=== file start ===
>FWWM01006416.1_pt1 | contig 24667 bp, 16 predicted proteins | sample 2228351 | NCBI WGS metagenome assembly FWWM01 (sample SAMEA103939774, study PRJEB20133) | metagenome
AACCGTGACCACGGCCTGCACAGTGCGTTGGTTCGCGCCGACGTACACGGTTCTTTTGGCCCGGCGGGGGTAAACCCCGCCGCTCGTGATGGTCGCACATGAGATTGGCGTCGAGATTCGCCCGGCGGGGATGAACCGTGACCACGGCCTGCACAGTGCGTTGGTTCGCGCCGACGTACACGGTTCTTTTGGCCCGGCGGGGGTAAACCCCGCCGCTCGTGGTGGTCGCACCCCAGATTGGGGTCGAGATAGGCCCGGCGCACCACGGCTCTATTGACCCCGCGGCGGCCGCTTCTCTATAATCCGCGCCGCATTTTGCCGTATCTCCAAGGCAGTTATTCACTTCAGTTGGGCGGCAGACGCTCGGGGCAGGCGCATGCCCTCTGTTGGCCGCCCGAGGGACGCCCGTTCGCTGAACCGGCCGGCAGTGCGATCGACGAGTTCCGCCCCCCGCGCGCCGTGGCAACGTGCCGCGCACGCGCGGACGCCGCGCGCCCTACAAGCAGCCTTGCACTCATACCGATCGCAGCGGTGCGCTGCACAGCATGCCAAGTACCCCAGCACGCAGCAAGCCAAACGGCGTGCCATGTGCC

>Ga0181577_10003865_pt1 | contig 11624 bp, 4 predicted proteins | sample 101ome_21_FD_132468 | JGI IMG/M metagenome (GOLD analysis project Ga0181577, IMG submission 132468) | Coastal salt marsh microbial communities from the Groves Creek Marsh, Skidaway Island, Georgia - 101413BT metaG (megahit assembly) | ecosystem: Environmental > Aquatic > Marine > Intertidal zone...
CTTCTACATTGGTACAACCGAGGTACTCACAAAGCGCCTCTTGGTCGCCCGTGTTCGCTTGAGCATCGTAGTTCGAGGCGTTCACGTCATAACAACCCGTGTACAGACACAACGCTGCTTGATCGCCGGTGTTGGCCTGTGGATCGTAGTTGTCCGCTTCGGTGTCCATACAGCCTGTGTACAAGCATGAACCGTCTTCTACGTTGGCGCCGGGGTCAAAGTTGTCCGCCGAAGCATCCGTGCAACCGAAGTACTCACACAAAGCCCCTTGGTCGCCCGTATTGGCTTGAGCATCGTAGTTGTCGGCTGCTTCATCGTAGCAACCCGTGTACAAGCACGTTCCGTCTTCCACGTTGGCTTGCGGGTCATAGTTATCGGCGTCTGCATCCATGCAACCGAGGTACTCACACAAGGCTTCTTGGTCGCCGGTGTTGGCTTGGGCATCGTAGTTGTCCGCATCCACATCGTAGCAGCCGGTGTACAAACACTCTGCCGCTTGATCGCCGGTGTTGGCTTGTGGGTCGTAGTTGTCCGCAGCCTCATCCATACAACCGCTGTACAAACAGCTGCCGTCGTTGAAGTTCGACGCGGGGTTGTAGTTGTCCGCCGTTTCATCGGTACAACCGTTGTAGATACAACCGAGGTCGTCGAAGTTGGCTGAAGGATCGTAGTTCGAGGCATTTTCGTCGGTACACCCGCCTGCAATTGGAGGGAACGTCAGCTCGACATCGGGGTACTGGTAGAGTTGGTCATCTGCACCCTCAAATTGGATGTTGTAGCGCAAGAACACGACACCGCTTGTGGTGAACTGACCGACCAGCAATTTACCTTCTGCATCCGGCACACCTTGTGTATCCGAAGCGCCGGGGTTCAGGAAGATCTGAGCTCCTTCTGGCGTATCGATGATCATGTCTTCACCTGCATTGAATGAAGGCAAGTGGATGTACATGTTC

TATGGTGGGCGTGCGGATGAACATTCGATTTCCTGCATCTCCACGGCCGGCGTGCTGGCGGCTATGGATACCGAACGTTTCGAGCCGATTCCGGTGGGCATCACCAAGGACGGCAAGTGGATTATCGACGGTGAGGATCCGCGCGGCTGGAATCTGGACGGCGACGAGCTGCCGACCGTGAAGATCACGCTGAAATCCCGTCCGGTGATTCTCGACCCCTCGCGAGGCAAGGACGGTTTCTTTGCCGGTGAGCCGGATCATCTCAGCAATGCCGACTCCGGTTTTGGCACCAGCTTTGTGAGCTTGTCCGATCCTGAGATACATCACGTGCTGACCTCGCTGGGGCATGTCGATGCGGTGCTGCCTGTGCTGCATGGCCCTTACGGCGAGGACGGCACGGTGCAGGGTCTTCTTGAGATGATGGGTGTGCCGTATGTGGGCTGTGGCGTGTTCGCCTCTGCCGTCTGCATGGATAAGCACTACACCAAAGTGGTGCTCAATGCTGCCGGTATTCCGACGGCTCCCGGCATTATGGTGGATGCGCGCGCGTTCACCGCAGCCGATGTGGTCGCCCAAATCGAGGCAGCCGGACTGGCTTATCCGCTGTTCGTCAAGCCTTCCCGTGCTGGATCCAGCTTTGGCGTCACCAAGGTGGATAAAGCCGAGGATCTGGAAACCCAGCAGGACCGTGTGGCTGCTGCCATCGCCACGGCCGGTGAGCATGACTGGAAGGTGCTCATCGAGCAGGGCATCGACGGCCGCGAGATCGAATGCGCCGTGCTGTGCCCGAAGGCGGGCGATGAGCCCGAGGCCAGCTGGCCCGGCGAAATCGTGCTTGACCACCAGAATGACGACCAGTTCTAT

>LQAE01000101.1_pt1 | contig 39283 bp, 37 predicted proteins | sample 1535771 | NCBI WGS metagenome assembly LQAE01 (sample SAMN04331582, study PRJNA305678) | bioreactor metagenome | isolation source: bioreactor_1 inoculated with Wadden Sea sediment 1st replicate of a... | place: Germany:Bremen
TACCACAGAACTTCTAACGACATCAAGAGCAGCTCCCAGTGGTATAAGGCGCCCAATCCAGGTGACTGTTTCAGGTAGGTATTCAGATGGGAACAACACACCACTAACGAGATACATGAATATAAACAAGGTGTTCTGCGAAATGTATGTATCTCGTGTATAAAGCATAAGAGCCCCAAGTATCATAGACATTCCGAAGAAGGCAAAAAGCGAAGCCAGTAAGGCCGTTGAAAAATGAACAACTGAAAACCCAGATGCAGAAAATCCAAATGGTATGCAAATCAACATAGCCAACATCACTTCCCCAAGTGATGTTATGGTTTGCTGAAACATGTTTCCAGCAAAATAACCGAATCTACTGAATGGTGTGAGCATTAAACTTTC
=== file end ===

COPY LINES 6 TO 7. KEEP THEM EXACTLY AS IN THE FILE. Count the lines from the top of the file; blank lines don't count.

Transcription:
>LQAE01000101.1_pt1 | contig 39283 bp, 37 predicted proteins | sample 1535771 | NCBI WGS metagenome assembly LQAE01 (sample SAMN04331582, study PRJNA305678) | bioreactor metagenome | isolation source: bioreactor_1 inoculated with Wadden Sea sediment 1st replicate of a... | place: Germany:Bremen
TACCACAGAACTTCTAACGACATCAAGAGCAGCTCCCAGTGGTATAAGGCGCCCAATCCAGGTGACTGTTTCAGGTAGGTATTCAGATGGGAACAACACACCACTAACGAGATACATGAATATAAACAAGGTGTTCTGCGAAATGTATGTATCTCGTGTATAAAGCATAAGAGCCCCAAGTATCATAGACATTCCGAAGAAGGCAAAAAGCGAAGCCAGTAAGGCCGTTGAAAAATGAACAACTGAAAACCCAGATGCAGAAAATCCAAATGGTATGCAAATCAACATAGCCAACATCACTTCCCCAAGTGATGTTATGGTTTGCTGAAACATGTTTCCAGCAAAATAACCGAATCTACTGAATGGTGTGAGCATTAAACTTTC